Being ill has introduced me to meditation, emotional freedom technique (EFT) and has forced me to read a whole host of books which have increased my knowledge about my mind, body and emotions immensely. This has allowed me to uncover hidden emotions and put them to rest. 

Being dumped a couple of months ago has forced me to spot unhealthy patterns in my relationships and, for the first time ever, I want to be single. I don't want a relationship, apart from having one with myself. I want to learn to love myself instead of throwing all my love in someone elses direction.

It feels amazing to have realised so many things about myself and to be able to blossom into a new person. I've still got a long way to go but I know I will always look back on these troubled times with a grateful heart.

Books I have read in 2017 (5-7).


#5 Living a Life Less Toxic by Faith Canter - 4.5/5 

Faith Canter is a wonderful woman I stumbled across on You Tube who has recovered from Chronic Fatigue Syndrome after suffering for many years following a bout of glandular fever, which as you may know is what has happened to me. I purchased Faith's first book on my Kindle, keen to find out more about her recovery story and what changes I could make to my life to make it less "toxic".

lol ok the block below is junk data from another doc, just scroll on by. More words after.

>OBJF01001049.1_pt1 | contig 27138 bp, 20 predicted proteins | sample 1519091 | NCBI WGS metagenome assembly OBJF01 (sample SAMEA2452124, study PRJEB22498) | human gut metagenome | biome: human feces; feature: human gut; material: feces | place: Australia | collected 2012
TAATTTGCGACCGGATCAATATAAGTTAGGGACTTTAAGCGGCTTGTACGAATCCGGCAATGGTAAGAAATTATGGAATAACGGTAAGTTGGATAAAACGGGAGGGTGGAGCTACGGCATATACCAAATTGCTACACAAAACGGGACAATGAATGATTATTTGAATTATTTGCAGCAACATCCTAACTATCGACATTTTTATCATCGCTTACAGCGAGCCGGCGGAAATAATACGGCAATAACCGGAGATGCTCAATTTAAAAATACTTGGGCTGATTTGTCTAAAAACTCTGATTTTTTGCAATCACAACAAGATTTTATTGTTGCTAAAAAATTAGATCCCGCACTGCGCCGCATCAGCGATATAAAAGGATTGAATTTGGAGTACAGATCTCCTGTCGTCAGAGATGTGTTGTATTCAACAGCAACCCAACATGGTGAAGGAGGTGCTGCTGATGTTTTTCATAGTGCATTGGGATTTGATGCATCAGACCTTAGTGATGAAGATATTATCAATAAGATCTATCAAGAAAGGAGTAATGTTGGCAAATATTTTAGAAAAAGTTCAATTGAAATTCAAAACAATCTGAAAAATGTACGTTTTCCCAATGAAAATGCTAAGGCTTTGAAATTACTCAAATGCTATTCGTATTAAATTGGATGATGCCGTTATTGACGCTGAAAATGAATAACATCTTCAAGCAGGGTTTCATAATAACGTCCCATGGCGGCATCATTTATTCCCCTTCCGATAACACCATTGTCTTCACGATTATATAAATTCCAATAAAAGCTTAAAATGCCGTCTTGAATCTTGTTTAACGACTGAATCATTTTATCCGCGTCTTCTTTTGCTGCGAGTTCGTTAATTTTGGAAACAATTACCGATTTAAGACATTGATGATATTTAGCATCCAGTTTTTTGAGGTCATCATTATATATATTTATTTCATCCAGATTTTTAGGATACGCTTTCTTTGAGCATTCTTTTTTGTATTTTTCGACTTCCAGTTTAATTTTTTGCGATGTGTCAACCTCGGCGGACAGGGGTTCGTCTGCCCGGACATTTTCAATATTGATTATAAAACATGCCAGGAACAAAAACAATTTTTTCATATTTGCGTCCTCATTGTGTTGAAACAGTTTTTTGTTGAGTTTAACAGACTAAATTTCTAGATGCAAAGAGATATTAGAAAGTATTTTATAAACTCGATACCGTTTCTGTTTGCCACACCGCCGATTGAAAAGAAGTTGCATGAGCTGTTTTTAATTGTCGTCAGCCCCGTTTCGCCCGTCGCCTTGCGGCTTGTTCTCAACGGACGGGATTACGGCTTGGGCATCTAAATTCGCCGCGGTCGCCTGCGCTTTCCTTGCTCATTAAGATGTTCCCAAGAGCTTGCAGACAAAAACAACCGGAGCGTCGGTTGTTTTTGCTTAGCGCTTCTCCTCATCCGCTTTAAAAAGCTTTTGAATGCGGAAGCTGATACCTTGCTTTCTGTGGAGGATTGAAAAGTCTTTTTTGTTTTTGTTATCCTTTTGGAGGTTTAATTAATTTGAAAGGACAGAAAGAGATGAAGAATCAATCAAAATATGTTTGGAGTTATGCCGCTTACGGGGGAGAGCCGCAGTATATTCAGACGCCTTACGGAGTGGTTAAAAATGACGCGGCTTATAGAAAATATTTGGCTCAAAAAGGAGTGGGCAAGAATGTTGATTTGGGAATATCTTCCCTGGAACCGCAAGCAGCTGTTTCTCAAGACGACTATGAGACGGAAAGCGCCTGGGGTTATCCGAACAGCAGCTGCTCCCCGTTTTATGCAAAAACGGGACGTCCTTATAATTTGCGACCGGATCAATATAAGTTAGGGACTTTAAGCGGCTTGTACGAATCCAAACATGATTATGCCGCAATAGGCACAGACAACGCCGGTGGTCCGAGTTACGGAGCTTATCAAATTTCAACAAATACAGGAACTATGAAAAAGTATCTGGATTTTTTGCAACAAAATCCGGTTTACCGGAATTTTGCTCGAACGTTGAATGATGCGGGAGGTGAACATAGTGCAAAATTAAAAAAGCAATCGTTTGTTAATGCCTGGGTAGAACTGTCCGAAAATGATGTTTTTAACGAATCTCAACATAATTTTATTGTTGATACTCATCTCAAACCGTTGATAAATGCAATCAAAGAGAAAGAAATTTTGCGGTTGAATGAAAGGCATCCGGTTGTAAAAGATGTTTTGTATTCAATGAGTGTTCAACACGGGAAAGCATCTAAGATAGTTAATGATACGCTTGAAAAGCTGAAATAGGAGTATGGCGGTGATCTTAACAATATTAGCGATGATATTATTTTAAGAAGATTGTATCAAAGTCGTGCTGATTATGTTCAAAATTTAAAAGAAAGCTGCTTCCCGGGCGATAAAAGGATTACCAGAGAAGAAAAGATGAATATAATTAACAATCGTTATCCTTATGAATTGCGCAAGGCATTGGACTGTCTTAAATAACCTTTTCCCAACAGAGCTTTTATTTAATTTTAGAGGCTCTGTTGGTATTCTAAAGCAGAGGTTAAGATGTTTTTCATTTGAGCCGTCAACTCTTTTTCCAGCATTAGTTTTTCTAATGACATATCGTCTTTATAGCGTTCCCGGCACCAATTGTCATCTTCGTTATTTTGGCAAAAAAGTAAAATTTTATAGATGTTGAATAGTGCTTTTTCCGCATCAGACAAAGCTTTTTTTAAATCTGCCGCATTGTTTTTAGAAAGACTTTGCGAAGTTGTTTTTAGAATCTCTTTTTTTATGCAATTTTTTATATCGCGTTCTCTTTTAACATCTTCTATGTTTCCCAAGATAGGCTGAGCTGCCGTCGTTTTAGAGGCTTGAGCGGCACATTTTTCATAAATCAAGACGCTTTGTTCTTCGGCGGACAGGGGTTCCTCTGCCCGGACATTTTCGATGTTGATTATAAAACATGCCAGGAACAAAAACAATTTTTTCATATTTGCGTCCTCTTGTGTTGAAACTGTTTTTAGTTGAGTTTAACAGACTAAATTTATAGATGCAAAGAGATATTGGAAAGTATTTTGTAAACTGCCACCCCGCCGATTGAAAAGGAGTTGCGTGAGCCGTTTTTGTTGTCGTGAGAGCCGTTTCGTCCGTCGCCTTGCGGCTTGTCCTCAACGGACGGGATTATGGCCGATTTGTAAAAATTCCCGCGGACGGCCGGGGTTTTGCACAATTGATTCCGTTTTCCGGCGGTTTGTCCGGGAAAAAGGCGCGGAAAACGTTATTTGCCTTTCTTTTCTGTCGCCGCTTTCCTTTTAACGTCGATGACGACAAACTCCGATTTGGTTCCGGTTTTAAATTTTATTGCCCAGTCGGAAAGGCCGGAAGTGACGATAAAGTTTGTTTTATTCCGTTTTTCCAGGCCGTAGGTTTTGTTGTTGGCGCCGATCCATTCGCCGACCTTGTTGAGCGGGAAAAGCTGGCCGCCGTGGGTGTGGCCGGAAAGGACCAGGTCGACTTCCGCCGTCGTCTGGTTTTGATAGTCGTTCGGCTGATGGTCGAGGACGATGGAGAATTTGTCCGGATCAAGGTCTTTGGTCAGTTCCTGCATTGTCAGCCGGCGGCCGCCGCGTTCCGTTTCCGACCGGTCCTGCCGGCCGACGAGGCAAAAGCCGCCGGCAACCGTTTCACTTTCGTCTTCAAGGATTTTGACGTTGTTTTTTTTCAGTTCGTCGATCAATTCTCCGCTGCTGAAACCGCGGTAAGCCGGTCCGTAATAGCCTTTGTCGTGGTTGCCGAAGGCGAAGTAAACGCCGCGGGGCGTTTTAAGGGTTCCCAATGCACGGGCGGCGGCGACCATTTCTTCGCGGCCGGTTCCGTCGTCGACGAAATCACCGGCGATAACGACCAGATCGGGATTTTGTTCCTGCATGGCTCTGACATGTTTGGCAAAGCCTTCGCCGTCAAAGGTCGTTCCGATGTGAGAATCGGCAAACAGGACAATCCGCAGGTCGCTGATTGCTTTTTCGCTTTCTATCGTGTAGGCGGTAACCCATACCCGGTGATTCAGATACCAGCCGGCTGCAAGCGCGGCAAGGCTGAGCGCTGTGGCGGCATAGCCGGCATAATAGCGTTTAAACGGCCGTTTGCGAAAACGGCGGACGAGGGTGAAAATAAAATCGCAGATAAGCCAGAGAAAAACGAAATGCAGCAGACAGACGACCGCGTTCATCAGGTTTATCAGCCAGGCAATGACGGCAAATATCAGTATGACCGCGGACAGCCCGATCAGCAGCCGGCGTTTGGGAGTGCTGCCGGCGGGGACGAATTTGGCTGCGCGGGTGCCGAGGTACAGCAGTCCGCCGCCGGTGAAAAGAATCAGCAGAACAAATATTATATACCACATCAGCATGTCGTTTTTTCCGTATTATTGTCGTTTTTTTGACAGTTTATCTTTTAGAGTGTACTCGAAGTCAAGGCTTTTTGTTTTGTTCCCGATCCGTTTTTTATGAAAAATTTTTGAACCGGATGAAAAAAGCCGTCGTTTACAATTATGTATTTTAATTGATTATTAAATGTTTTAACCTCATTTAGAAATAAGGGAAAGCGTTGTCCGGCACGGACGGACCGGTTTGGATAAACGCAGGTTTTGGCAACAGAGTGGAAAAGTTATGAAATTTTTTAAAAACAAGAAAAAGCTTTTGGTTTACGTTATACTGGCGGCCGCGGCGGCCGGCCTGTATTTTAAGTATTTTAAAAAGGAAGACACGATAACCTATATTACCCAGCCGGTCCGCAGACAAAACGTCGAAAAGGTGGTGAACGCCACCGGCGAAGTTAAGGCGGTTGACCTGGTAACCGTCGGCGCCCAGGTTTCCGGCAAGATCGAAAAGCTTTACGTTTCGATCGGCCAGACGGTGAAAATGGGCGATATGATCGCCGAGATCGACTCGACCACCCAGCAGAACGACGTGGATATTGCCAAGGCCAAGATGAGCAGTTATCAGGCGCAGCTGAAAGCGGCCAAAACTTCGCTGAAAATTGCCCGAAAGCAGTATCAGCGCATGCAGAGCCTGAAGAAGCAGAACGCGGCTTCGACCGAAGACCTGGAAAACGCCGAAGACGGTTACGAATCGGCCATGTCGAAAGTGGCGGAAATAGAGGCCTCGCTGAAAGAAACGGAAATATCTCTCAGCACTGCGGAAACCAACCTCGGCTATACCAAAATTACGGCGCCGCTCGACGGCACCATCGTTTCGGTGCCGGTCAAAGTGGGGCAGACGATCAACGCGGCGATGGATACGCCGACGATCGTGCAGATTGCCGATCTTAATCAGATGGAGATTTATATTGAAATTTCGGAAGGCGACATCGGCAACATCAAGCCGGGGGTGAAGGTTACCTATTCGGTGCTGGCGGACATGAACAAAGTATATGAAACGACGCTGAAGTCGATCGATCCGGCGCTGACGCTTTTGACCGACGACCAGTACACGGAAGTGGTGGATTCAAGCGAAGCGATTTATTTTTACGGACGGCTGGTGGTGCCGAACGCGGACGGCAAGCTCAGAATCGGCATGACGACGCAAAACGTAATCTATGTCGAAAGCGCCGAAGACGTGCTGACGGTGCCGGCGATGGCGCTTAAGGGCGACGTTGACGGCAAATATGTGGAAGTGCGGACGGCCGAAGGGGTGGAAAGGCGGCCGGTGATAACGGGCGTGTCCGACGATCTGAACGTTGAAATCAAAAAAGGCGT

I have watched pretty much all of Faith's videos and I am already fairly strict with my CFS recovery "plan" (daily meditation, positive affirmations, positive mindset, detox baths, dietary changes, getting out in nature, good sleep routine, yada yada yada) so a few of the areas covered in the book were already familiar to me. That being said it was a further reinforcement of why I need to continue with these things, and I was inspired to make further changes to detoxing my mind and body. For example, she talks about swapping chemical products for natural ones complete with "how to" guides and this is something I'm going to do in the future.